Pressure swing adsorption (PSA) is a mature technique for biogas upgrading. However, it constitutes the most expensive step to obtain fuel-quality bio-methane, particularly in small-scale units. To reduce the cost of upgrading in small-scale plants, we have evaluated different PSA cycles with two and three columns (less than commercial units). An equalization tank was used to perform one asynchronous pressure equalization step and keep the process fed continuous even in the case of using two columns. The effect of the purge step was also evaluated. Carbon molecular sieve was used as adsorbent. The feed composition was 40% CO2/60% CH4 and pressure swinging between 5 and 0.1 bar in the adsorption and blowdown steps, respectively. Four performance indicators (methane purity and recovery, productivity and energy consumption) were used to evaluate the PSA cycles. The mathematical model could predict the experimental PSA performance. Bio-methane with purity higher than 97.5% (specification) and recovery higher than 90% was obtained experimentally using a PSA with two columns and an equalization tank. When a third column is used (implementing an additional pressure equalization), the recovery increases in approx. 4% showing the importance of pressure equalization to reduce the methane slip.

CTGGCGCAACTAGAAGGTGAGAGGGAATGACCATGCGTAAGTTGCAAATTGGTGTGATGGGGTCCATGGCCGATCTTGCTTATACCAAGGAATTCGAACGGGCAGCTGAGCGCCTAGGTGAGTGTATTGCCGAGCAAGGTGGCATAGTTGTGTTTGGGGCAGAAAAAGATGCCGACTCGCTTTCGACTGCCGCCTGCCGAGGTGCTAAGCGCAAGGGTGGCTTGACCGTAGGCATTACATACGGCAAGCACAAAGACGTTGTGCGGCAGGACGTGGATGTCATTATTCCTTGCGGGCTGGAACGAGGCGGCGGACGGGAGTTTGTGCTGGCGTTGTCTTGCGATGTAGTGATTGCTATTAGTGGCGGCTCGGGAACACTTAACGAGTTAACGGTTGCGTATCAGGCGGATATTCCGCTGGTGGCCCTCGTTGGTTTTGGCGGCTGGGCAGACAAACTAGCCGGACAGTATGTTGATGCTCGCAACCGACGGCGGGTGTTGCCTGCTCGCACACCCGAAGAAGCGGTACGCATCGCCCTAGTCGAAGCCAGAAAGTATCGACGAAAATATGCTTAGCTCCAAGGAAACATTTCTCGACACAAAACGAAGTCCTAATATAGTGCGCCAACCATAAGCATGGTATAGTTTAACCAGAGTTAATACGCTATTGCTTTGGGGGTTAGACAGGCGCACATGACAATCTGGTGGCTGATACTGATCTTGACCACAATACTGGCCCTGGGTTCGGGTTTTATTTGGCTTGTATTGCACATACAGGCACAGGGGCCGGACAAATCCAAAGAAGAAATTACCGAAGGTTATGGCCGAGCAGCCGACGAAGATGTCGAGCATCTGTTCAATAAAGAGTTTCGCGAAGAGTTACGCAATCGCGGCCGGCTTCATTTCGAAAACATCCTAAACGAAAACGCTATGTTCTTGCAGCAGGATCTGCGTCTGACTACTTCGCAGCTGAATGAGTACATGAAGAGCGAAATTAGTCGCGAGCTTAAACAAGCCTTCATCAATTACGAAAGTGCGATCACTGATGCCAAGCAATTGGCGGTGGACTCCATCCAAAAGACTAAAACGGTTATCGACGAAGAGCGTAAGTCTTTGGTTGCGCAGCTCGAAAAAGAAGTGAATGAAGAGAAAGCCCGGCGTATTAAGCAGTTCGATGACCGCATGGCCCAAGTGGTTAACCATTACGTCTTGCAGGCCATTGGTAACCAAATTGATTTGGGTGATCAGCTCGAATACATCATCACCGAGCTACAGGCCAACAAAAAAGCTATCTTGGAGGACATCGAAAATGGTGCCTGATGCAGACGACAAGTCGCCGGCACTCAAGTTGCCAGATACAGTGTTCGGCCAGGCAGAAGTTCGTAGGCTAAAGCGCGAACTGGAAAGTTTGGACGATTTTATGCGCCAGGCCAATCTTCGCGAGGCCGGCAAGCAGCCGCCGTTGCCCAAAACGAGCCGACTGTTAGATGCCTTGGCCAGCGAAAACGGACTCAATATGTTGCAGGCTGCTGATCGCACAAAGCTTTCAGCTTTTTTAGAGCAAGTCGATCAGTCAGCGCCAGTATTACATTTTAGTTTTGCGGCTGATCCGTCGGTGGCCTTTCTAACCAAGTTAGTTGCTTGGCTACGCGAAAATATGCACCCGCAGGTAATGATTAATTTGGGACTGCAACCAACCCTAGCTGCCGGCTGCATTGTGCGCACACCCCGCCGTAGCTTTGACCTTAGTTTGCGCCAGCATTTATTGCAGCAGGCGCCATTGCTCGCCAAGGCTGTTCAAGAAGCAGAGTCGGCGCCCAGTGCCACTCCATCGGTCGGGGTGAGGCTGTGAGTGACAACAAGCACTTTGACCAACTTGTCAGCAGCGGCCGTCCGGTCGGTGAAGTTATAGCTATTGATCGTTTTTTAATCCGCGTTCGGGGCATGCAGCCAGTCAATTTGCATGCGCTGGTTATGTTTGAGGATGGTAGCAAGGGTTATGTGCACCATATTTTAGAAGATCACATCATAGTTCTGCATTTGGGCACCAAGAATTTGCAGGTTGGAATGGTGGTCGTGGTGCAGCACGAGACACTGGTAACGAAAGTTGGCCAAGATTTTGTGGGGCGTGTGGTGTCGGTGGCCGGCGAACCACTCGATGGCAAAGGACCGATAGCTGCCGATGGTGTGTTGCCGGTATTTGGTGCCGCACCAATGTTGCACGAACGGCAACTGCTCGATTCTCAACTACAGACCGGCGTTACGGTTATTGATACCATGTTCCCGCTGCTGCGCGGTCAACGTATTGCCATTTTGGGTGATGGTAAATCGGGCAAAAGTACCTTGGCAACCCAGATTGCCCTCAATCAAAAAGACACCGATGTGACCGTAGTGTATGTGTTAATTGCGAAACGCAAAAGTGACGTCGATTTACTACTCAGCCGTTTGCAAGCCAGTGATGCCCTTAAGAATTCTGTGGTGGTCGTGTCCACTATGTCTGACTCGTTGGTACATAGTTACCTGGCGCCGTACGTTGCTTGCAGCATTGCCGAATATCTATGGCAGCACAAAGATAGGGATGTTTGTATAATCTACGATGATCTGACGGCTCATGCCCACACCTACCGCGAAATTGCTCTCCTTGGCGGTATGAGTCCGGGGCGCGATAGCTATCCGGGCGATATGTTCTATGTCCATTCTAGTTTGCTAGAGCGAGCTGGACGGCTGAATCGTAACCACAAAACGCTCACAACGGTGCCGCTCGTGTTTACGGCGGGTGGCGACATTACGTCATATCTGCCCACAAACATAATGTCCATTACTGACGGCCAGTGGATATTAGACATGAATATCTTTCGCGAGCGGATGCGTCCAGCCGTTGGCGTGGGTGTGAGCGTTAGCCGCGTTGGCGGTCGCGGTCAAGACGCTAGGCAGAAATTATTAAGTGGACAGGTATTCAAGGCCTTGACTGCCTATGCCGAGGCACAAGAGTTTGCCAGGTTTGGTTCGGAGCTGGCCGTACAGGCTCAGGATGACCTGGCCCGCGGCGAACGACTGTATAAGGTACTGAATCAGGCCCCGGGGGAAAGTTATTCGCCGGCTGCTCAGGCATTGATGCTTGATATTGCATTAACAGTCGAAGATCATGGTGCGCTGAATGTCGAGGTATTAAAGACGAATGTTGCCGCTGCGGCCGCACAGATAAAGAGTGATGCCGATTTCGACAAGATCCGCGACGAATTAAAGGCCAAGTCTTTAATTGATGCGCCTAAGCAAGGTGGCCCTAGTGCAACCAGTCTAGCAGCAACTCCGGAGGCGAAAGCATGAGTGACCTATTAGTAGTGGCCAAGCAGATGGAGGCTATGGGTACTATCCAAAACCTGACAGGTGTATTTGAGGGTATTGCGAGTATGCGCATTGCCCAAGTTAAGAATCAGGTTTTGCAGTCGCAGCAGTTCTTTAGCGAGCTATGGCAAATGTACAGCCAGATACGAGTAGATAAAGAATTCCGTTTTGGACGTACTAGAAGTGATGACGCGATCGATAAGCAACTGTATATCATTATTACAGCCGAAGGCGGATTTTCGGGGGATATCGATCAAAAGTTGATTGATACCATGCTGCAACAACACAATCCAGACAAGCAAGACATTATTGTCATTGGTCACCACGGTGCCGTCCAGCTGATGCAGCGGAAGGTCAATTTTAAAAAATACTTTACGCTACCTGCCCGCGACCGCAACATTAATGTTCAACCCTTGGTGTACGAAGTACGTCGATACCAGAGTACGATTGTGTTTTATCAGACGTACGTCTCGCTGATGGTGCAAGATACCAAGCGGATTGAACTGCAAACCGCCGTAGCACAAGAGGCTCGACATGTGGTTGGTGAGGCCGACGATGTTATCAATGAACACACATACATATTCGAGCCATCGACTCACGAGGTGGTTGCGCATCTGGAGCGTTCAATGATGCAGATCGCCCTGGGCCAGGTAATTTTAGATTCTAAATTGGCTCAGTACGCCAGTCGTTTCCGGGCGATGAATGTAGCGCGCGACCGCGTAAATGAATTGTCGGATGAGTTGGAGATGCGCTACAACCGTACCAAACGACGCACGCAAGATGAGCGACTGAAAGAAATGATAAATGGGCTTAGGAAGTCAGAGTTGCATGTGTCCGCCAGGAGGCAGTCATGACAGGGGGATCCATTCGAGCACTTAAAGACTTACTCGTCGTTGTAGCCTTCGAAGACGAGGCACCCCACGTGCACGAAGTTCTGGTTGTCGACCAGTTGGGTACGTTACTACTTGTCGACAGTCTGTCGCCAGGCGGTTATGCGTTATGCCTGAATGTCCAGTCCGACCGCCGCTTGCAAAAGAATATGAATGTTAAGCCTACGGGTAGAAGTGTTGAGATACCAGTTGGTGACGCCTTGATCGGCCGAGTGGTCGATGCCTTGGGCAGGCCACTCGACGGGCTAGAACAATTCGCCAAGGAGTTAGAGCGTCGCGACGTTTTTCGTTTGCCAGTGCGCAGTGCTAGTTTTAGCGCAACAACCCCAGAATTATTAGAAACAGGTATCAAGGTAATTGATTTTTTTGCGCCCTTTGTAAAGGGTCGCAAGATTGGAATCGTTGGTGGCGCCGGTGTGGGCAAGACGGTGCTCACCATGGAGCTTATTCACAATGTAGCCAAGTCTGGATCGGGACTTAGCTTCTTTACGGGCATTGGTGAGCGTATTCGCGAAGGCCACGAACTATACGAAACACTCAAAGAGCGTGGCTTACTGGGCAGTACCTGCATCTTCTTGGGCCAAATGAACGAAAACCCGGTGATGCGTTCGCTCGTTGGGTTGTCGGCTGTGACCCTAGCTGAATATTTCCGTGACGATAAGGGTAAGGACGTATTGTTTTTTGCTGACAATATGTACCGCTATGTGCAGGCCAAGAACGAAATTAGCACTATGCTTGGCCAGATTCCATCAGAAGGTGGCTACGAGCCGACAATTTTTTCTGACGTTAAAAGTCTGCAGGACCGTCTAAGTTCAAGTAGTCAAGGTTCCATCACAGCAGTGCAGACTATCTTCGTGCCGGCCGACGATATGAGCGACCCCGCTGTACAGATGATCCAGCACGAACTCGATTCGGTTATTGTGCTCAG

|Original language||English (US)|
|Number of pages||11|
|State||Published - May 15 2019|
ASJC Scopus subject areas
- Chemical Engineering(all)
- Surfaces and Interfaces